Featured Research

from universities, journals, and other organizations

Drought in the Horn of Africa delays migrating birds

Date:
December 6, 2012
Source:
University of Copenhagen
Summary:
The catastrophic drought last year in the Horn of Africa affected millions of people but also caused the extremely late arrival into northern Europe of several migratory songbird species, a new study shows. Details of the migration route was revealed by data collected from small back-packs fitted on birds showing that the delay resulted from an extended stay in the Horn of Africa.

Thrush nightingale.
Credit: Mikkel W. Kristensen

The catastrophic drought last year in the Horn of Africa affected millions of people but also caused the extremely late arrival into northern Europe of several migratory songbird species, a study published December 6 in Science shows. Details of the migration route was revealed by data collected from small backpacks fitted on birds showing that the delay resulted from an extended stay in the Horn of Africa.

The extensive 2011 drought in the Horn of Africa had significant consequences for European songbirds such as thrush nightingale and red-backed shrike. These birds visit northern Europe every spring to mate and take advantage of ample summer food resources.

However, their spring migrating route from southern Africa to northern latitudes passes directly through the Horn of Africa, where the birds stop to feed and refuel for the next stage of their migration.

"Our research was able to couple the birds' delayed arrival in Europe with that stopover in the Horn of Africa. Here they stayed about a week longer in 2011 than in the years before and after 2011. Because of the drought, the birds would have needed longer to feed and gain energy for their onward travel, causing delayed arrival and breeding in Europe. This supports our theory that migrating animals in general are dependent on a series of areas to reach their destination,"says Associate Professor Anders Tøttrup from the Center for Macroecology, Evolution and Climate at the University of Copenhagen.

Data loggers as a backpack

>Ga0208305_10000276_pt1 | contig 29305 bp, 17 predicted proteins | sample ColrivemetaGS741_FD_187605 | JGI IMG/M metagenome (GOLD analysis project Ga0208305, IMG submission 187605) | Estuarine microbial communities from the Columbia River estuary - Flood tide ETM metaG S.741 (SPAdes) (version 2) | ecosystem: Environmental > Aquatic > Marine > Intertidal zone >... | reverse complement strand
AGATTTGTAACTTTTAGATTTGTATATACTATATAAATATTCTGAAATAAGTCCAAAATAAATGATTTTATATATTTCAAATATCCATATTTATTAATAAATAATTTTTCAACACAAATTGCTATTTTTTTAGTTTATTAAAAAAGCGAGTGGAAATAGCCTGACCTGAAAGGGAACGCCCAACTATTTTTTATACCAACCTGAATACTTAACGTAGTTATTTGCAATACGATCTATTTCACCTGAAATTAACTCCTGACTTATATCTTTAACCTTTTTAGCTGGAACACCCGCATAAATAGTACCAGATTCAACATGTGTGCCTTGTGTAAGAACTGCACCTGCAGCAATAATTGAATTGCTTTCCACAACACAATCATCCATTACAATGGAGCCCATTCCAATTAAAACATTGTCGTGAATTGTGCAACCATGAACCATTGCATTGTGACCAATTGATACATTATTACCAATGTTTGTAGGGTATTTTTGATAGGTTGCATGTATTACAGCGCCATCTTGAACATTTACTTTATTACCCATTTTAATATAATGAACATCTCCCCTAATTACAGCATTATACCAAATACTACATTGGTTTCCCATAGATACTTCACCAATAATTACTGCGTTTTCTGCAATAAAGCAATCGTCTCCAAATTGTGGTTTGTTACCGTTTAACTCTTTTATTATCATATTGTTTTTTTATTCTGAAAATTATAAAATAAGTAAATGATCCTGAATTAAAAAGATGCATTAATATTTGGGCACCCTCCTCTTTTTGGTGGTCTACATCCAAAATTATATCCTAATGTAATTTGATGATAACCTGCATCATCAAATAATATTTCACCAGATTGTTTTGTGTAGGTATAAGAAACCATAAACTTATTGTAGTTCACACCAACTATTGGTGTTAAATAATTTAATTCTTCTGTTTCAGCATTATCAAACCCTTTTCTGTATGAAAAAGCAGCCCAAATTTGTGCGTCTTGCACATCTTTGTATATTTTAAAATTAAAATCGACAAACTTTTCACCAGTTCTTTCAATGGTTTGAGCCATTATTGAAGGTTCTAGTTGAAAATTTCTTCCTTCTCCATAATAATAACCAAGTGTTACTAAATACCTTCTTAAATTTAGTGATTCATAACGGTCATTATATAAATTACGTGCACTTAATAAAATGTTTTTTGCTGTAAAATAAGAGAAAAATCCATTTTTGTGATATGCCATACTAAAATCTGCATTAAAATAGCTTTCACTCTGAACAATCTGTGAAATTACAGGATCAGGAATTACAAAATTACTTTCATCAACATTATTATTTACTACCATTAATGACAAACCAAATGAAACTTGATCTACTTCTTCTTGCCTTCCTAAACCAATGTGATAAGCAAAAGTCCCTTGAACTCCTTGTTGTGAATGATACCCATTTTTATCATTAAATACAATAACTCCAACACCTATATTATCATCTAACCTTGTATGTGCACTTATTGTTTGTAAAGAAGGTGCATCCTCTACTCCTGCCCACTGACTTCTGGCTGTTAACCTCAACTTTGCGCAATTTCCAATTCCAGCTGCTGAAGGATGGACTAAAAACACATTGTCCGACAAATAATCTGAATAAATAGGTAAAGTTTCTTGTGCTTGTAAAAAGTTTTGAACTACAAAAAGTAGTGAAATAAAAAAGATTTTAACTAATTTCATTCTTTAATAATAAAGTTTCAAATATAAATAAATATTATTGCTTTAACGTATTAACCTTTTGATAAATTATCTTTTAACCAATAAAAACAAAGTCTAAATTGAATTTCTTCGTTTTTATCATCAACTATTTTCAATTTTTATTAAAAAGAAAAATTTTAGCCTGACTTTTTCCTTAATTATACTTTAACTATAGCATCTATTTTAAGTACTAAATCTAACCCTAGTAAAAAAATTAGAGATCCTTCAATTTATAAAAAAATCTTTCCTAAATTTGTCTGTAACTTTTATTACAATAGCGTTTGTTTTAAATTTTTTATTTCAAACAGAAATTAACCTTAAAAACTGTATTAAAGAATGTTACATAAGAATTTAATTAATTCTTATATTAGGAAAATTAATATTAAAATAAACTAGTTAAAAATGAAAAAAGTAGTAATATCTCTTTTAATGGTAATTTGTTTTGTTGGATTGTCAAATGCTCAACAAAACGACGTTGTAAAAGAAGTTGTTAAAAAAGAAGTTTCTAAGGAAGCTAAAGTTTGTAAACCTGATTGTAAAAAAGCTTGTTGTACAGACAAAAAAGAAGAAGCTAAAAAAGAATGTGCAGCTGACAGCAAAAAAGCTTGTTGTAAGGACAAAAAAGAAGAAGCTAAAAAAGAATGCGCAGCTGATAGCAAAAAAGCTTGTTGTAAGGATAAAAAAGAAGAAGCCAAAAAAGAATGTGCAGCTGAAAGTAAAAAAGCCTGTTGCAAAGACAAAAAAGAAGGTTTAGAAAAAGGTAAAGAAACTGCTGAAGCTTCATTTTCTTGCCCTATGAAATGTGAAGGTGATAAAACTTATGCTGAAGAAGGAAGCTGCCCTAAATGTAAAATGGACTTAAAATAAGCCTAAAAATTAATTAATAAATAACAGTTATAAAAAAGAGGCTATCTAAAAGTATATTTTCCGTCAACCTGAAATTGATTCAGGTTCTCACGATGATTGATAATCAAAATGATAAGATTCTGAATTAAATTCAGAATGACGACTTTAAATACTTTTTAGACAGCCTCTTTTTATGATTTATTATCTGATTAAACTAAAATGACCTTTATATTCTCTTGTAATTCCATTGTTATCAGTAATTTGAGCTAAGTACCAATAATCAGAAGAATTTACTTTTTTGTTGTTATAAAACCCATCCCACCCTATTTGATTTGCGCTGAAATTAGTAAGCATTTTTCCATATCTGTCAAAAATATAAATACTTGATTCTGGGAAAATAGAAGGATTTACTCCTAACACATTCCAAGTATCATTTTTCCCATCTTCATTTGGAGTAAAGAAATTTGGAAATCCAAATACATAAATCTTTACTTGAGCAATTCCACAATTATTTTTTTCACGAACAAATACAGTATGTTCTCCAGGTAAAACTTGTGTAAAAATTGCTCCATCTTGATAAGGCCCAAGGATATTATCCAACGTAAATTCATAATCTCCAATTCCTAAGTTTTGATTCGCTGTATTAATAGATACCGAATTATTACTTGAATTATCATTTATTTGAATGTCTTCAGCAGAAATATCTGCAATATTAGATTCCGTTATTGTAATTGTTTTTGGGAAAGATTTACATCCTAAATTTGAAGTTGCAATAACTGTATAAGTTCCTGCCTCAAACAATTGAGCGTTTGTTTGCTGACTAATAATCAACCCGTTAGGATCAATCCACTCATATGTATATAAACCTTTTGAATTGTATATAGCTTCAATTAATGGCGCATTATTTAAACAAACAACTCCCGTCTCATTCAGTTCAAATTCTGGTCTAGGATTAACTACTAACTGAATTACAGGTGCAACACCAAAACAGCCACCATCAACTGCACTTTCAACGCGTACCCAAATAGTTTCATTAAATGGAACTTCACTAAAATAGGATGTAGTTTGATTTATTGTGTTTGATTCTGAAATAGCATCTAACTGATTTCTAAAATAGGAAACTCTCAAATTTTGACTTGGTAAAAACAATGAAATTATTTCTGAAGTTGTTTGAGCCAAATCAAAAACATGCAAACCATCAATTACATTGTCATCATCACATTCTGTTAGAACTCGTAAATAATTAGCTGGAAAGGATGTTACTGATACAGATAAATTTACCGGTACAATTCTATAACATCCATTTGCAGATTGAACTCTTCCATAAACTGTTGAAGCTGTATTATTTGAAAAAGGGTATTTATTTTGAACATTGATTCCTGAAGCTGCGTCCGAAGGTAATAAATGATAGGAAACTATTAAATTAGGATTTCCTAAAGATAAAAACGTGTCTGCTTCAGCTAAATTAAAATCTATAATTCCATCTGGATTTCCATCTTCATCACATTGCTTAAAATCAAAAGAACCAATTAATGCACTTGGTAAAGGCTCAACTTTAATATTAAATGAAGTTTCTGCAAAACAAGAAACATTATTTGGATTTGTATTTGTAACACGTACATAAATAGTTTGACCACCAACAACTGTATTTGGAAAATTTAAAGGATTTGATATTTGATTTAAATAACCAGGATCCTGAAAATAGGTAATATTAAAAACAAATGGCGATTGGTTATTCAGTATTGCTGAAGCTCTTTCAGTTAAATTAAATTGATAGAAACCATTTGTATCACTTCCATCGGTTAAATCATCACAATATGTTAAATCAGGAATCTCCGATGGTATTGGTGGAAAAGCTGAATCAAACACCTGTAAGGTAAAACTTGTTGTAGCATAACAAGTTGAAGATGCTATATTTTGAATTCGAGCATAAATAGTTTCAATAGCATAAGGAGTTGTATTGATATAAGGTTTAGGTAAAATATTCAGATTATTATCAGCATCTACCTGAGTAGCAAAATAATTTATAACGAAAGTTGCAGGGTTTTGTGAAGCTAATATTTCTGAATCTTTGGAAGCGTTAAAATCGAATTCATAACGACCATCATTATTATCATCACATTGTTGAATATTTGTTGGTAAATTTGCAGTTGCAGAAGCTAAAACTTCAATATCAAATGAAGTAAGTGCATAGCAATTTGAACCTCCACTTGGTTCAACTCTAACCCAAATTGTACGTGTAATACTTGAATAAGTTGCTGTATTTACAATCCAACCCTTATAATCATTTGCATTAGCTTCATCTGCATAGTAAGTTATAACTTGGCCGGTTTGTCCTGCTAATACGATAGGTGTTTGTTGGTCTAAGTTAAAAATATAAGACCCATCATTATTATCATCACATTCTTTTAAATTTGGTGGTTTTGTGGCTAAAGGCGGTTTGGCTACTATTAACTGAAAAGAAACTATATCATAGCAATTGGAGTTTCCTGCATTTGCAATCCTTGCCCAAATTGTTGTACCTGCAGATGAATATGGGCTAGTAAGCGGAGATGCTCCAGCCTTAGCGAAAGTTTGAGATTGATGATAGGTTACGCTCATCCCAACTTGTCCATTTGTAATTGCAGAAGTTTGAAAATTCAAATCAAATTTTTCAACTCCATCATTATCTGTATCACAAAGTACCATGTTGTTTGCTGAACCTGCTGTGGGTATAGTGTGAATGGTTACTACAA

The late spring arrival of European songbirds such asthrush nightingale and red-backed shrike perplexed researchers and bird watchers in 2011.

This mystery was even greater considering these songbirds' tendency to arrive progressively earlier over the last 50 years as climate change has made its impact.

By placing small data loggers on the backs of several birds in the autumn before their migration to Africa, and retrieving them in the spring when the birds returned to Europe, the scientists were able to trace the migration route and stopover sites. These data revealed a delay in the particular stopover in the Horn of Africa. Additionally, it was noted that other migrating birds not passing through the Horn of Africa arrived in Europe at the expected time.

"We have reconstructed 26 migration routes based on data from the small 'data backpacks' weighing just 1 gram. This new technology provides us with a detailed picture of the birds' migration and stopovers. It is brand-new territory to be able to track animals this small over such great distances," says Associate Professor Kasper Thorup from the Center for Macroecology, Evolution and Climate at the University of Copenhagen.

Delayed breeding

The birds' late arrival in 2011 also meant a similarly late breeding year.

"There are no signs of implications on the birds' breeding success and thereby the size of the population. But it is possible that we haven't yet seen the full effect of the delayed year," concludes Anders Tøttrup.